Respiratory Syncytial Virus whole-genome sequencing identifies convergent evolution of sequence duplication in the C-terminus of the G gene

Seth A. Schobel, Karla M. Stucker, Martin L. Moore, Larry J. Anderson, Emma K. Larkin, Jyoti Shankar, Jayati Bera, Vinita Puri, Meghan H. Shilts, Christian Rosas-Salazar, Rebecca A. Halpin, Nadia Fedorova, Susmita Shrivastava, Timothy B. Stockwell, R. Stokes Peebles, Tina V. Hartert, Suman R. Das*

*Corresponding author for this work

Research output: Contribution to journalArticlepeer-review

73 Scopus citations

Abstract

Respiratory Syncytial Virus (RSV) is responsible for considerable morbidity and mortality worldwide and is the most important respiratory viral pathogen in infants. Extensive sequence variability within and between RSV group A and B viruses and the ability of multiple clades and sub-clades of RSV to co-circulate are likely mechanisms contributing to the evasion of herd immunity. Surveillance and large-scale whole-genome sequencing of RSV is currently limited but would help identify its evolutionary dynamics and sites of selective immune evasion. In this study, we performed complete-genome next-generation sequencing of 92 RSV isolates from infants in central Tennessee during the 2012-2014 RSV seasons. We identified multiple co-circulating clades of RSV from both the A and B groups. Each clade is defined by signature N- and O-linked glycosylation patterns. Analyses of specific RSV genes revealed high rates of positive selection in the attachment (G) gene. We identified RSV-A viruses in circulation with and without a recently reported 72-nucleotide G gene sequence duplication. Furthermore, we show evidence of convergent evolution of G gene sequence duplication and fixation over time, which suggests a potential fitness advantage of RSV with the G sequence duplication.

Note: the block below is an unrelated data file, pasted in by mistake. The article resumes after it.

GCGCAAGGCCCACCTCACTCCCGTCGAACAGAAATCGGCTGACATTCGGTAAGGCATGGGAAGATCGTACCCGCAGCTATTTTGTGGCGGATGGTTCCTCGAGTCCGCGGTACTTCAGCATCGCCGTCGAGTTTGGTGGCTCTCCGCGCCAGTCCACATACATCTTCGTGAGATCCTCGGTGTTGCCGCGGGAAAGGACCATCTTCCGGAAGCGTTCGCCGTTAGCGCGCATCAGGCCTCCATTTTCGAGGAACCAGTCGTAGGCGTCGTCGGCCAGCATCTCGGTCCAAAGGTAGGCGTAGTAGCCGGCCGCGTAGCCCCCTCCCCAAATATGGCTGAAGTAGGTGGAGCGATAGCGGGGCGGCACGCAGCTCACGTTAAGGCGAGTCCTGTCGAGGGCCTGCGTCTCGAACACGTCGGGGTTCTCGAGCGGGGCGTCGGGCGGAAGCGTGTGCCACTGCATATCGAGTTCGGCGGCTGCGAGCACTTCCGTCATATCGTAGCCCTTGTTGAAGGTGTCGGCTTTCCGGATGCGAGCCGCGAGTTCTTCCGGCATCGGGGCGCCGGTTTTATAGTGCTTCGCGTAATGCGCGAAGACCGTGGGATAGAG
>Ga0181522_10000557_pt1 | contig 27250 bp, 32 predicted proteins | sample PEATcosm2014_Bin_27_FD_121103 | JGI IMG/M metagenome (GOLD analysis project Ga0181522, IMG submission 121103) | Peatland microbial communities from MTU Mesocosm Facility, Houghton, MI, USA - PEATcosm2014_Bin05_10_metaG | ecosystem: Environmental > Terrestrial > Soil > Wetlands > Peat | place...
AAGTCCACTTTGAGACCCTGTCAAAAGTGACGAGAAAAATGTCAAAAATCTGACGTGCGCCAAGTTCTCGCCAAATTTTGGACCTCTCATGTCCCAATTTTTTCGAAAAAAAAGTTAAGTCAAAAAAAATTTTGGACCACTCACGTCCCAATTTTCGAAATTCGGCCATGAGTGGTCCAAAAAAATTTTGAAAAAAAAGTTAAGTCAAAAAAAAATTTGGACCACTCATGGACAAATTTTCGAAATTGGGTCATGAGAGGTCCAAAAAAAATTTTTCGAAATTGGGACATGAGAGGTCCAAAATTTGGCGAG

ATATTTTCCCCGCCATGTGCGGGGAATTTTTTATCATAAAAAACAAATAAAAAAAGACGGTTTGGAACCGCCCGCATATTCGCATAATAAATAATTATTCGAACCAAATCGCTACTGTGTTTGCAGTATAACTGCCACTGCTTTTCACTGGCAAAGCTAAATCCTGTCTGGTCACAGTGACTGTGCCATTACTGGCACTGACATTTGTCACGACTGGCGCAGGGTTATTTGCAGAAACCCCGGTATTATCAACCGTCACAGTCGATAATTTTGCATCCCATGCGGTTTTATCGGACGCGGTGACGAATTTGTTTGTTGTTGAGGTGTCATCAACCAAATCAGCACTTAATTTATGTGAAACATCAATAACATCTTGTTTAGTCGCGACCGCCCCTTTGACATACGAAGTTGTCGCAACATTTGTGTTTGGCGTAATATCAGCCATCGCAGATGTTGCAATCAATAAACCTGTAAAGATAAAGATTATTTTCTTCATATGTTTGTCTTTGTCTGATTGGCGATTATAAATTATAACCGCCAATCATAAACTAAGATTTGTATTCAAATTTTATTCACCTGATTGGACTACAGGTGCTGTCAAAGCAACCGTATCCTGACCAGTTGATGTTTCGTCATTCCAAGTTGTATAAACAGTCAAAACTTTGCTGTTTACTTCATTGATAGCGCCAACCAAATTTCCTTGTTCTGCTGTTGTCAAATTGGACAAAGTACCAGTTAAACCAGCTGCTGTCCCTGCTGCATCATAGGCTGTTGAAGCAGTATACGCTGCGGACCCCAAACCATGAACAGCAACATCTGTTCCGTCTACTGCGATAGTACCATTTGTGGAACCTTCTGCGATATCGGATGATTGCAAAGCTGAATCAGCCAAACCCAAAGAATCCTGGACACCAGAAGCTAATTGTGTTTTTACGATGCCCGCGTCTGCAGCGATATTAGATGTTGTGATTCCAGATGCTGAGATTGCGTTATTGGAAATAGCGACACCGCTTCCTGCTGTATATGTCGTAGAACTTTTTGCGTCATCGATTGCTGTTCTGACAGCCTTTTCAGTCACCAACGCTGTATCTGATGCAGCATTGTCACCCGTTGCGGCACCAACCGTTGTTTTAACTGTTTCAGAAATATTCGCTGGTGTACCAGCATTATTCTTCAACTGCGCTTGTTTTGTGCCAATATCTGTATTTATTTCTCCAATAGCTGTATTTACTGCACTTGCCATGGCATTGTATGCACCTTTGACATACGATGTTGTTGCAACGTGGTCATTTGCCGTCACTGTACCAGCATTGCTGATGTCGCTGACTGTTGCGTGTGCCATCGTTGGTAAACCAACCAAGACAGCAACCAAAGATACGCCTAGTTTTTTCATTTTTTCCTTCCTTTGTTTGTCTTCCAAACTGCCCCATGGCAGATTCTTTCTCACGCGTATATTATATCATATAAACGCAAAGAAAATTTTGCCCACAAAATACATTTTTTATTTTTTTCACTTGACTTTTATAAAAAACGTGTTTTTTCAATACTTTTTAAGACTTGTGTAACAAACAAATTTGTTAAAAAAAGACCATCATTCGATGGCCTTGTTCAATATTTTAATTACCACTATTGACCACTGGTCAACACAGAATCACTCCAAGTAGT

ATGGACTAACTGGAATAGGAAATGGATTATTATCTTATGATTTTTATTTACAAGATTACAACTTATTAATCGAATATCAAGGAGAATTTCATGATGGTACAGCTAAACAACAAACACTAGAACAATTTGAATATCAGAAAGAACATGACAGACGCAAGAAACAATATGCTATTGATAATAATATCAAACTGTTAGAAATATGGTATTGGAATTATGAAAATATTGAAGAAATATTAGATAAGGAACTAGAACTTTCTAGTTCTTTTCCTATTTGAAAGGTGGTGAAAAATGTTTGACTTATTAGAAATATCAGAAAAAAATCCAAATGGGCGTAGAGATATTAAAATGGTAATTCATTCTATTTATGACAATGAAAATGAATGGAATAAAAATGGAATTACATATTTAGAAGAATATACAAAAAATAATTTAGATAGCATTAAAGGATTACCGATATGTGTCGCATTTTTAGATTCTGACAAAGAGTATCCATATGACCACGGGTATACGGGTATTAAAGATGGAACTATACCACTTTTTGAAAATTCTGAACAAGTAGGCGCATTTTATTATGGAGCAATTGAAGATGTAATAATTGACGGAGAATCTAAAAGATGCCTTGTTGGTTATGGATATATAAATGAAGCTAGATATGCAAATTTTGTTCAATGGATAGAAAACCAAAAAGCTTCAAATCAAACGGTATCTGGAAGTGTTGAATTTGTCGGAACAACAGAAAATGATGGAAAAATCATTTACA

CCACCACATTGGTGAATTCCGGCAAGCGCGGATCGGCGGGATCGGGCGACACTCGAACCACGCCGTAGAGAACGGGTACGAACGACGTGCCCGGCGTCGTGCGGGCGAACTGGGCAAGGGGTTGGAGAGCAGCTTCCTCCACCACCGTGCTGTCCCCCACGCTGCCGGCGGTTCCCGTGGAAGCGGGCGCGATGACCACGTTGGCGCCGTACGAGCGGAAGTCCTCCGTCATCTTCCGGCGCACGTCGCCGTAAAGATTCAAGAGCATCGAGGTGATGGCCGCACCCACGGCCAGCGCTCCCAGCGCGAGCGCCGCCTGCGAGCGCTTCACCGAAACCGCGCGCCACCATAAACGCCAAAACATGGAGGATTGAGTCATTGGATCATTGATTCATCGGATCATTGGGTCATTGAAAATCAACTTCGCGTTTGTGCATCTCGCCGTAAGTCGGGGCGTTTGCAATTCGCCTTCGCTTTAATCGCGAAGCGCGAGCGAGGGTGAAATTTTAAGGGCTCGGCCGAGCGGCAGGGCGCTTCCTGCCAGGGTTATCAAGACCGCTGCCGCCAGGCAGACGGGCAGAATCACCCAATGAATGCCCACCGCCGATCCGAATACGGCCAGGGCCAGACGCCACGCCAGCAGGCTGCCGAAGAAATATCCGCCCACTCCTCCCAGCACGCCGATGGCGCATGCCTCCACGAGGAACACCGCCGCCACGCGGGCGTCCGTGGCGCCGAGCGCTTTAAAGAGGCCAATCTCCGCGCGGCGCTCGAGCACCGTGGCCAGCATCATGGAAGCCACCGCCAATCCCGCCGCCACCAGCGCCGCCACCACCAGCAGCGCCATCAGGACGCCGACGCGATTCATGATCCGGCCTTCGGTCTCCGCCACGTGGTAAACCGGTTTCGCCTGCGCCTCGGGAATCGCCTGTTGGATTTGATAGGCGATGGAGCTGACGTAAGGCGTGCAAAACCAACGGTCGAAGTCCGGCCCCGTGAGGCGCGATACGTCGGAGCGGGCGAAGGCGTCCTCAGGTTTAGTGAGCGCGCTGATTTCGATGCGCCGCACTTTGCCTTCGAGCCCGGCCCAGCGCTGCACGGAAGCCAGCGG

Original languageEnglish
Article number26311
JournalScientific Reports
Volume6
DOIs
StatePublished - 23 May 2016
Externally publishedYes

Fingerprint

Dive into the research topics of 'Respiratory Syncytial Virus whole-genome sequencing identifies convergent evolution of sequence duplication in the C-terminus of the G gene'. Together they form a unique fingerprint.

Cite this